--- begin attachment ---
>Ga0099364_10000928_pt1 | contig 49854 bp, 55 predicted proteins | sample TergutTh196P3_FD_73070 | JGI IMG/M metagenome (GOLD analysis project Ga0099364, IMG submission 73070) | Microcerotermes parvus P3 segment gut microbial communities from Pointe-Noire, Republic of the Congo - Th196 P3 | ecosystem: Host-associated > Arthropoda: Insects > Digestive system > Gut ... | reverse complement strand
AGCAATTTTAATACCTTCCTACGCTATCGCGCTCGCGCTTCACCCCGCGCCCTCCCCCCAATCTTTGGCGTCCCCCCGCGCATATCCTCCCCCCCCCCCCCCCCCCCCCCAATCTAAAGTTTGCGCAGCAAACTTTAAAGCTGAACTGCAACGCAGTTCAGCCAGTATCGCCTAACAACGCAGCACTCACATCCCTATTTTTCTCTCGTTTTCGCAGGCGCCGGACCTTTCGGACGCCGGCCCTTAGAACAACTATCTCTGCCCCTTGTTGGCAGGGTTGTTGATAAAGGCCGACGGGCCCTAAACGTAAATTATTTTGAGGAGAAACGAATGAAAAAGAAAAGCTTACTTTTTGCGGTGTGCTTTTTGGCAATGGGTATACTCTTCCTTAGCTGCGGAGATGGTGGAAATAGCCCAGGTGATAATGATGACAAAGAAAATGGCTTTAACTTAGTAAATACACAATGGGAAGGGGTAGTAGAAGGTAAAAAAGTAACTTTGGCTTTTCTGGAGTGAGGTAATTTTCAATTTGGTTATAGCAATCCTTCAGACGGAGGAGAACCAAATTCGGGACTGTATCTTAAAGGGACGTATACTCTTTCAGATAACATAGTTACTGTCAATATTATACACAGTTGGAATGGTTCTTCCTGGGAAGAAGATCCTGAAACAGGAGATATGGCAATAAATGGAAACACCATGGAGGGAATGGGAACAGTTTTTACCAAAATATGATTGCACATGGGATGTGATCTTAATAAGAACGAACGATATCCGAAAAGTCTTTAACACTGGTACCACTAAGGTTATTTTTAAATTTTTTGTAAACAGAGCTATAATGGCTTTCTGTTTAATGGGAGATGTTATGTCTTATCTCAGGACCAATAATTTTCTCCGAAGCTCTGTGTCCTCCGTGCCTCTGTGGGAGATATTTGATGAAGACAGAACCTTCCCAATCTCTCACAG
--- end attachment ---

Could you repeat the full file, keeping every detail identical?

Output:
>Ga0099364_10000928_pt1 | contig 49854 bp, 55 predicted proteins | sample TergutTh196P3_FD_73070 | JGI IMG/M metagenome (GOLD analysis project Ga0099364, IMG submission 73070) | Microcerotermes parvus P3 segment gut microbial communities from Pointe-Noire, Republic of the Congo - Th196 P3 | ecosystem: Host-associated > Arthropoda: Insects > Digestive system > Gut ... | reverse complement strand
AGCAATTTTAATACCTTCCTACGCTATCGCGCTCGCGCTTCACCCCGCGCCCTCCCCCCAATCTTTGGCGTCCCCCCGCGCATATCCTCCCCCCCCCCCCCCCCCCCCCCAATCTAAAGTTTGCGCAGCAAACTTTAAAGCTGAACTGCAACGCAGTTCAGCCAGTATCGCCTAACAACGCAGCACTCACATCCCTATTTTTCTCTCGTTTTCGCAGGCGCCGGACCTTTCGGACGCCGGCCCTTAGAACAACTATCTCTGCCCCTTGTTGGCAGGGTTGTTGATAAAGGCCGACGGGCCCTAAACGTAAATTATTTTGAGGAGAAACGAATGAAAAAGAAAAGCTTACTTTTTGCGGTGTGCTTTTTGGCAATGGGTATACTCTTCCTTAGCTGCGGAGATGGTGGAAATAGCCCAGGTGATAATGATGACAAAGAAAATGGCTTTAACTTAGTAAATACACAATGGGAAGGGGTAGTAGAAGGTAAAAAAGTAACTTTGGCTTTTCTGGAGTGAGGTAATTTTCAATTTGGTTATAGCAATCCTTCAGACGGAGGAGAACCAAATTCGGGACTGTATCTTAAAGGGACGTATACTCTTTCAGATAACATAGTTACTGTCAATATTATACACAGTTGGAATGGTTCTTCCTGGGAAGAAGATCCTGAAACAGGAGATATGGCAATAAATGGAAACACCATGGAGGGAATGGGAACAGTTTTTACCAAAATATGATTGCACATGGGATGTGATCTTAATAAGAACGAACGATATCCGAAAAGTCTTTAACACTGGTACCACTAAGGTTATTTTTAAATTTTTTGTAAACAGAGCTATAATGGCTTTCTGTTTAATGGGAGATGTTATGTCTTATCTCAGGACCAATAATTTTCTCCGAAGCTCTGTGTCCTCCGTGCCTCTGTGGGAGATATTTGATGAAGACAGAACCTTCCCAATCTCTCACAG